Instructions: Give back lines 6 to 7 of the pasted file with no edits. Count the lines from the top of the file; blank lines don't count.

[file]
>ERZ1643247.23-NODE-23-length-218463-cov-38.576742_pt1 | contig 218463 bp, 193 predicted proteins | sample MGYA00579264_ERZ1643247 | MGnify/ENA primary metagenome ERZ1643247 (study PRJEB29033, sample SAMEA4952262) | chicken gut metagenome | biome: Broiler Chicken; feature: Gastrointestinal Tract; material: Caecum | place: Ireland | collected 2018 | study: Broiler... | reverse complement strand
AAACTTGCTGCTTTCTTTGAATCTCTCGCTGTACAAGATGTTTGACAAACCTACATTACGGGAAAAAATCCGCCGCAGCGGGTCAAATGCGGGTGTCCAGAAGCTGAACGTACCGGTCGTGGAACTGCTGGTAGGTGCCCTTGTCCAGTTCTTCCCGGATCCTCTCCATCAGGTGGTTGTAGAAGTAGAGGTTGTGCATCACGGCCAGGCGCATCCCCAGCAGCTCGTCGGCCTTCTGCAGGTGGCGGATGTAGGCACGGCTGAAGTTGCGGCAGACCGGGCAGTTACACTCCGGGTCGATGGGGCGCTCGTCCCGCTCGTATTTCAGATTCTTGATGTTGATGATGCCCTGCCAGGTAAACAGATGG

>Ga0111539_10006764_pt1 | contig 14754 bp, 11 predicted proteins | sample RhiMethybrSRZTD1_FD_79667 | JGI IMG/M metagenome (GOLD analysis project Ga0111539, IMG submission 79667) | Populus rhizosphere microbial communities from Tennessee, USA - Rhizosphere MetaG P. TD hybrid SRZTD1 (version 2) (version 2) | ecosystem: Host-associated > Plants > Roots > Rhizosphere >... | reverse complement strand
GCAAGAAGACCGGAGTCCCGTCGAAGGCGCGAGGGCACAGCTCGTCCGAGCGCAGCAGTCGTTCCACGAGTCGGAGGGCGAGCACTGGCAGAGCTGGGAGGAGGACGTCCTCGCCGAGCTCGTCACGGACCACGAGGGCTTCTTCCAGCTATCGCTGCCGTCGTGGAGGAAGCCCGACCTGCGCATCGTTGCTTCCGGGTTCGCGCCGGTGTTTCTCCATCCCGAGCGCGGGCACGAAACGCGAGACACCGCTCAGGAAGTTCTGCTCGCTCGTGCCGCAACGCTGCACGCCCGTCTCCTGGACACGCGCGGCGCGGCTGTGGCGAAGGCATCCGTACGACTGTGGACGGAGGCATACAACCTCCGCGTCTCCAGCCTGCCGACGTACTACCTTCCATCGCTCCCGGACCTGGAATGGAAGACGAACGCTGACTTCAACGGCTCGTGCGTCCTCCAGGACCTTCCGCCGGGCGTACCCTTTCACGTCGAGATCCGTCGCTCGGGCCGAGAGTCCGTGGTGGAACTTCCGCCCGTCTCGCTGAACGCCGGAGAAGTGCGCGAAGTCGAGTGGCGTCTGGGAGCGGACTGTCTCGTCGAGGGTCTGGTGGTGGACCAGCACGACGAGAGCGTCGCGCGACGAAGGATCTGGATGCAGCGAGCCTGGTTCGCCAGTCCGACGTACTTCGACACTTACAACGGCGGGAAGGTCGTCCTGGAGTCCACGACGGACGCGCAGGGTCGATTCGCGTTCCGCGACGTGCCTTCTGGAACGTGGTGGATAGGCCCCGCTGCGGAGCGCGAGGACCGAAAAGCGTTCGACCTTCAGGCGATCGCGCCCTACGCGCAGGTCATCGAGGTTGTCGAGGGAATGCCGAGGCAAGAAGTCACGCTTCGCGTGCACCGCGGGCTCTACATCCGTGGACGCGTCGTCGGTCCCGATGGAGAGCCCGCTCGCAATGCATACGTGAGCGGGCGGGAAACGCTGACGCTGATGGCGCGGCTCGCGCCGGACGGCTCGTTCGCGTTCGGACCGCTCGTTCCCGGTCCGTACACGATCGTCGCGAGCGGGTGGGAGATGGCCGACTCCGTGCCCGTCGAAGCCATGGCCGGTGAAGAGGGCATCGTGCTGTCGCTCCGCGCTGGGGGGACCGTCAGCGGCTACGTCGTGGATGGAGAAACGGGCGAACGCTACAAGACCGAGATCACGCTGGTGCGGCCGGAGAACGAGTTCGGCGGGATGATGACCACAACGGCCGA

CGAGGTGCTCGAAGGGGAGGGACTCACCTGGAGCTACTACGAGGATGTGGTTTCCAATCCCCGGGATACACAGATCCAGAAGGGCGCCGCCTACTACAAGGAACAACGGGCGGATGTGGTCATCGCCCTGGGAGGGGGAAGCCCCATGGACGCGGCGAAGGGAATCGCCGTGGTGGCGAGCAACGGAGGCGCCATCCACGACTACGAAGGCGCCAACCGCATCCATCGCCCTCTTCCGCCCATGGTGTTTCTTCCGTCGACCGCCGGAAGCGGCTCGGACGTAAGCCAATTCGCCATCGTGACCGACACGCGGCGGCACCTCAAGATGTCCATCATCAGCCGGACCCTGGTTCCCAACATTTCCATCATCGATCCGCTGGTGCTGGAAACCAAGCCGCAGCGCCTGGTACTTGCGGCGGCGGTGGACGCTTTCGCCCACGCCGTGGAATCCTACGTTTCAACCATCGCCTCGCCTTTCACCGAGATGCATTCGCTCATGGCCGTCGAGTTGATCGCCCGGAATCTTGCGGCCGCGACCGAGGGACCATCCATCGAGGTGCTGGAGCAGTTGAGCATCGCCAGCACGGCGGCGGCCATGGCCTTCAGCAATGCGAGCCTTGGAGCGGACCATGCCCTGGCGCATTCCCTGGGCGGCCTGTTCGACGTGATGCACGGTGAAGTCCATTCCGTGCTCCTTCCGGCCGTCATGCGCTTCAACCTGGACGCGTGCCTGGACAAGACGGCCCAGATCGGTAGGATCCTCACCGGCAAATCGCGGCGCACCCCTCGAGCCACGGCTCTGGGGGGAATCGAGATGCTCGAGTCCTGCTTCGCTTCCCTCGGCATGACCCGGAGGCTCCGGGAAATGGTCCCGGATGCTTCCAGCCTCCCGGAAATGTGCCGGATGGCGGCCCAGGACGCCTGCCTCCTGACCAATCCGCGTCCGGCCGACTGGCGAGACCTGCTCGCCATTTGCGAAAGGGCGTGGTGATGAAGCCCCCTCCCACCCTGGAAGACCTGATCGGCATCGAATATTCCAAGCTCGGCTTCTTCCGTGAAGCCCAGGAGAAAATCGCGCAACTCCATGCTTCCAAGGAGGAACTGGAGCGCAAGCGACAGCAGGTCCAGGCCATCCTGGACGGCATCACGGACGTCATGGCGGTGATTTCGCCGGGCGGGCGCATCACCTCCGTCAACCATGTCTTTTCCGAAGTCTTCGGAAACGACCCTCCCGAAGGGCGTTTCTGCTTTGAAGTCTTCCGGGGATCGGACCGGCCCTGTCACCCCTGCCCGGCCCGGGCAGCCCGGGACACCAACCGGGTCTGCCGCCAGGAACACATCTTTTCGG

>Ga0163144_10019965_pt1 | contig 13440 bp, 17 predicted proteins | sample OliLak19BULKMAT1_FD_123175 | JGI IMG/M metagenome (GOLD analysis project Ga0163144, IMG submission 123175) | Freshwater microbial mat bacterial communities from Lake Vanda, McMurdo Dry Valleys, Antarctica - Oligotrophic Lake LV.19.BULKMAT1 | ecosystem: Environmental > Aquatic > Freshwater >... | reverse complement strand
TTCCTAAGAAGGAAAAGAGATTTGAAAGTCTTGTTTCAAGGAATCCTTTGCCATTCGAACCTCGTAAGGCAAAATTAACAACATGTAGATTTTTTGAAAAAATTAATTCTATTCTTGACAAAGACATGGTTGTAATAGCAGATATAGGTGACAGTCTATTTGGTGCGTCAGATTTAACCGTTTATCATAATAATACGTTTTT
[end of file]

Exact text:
>Ga0163144_10019965_pt1 | contig 13440 bp, 17 predicted proteins | sample OliLak19BULKMAT1_FD_123175 | JGI IMG/M metagenome (GOLD analysis project Ga0163144, IMG submission 123175) | Freshwater microbial mat bacterial communities from Lake Vanda, McMurdo Dry Valleys, Antarctica - Oligotrophic Lake LV.19.BULKMAT1 | ecosystem: Environmental > Aquatic > Freshwater >... | reverse complement strand
TTCCTAAGAAGGAAAAGAGATTTGAAAGTCTTGTTTCAAGGAATCCTTTGCCATTCGAACCTCGTAAGGCAAAATTAACAACATGTAGATTTTTTGAAAAAATTAATTCTATTCTTGACAAAGACATGGTTGTAATAGCAGATATAGGTGACAGTCTATTTGGTGCGTCAGATTTAACCGTTTATCATAATAATACGTTTTT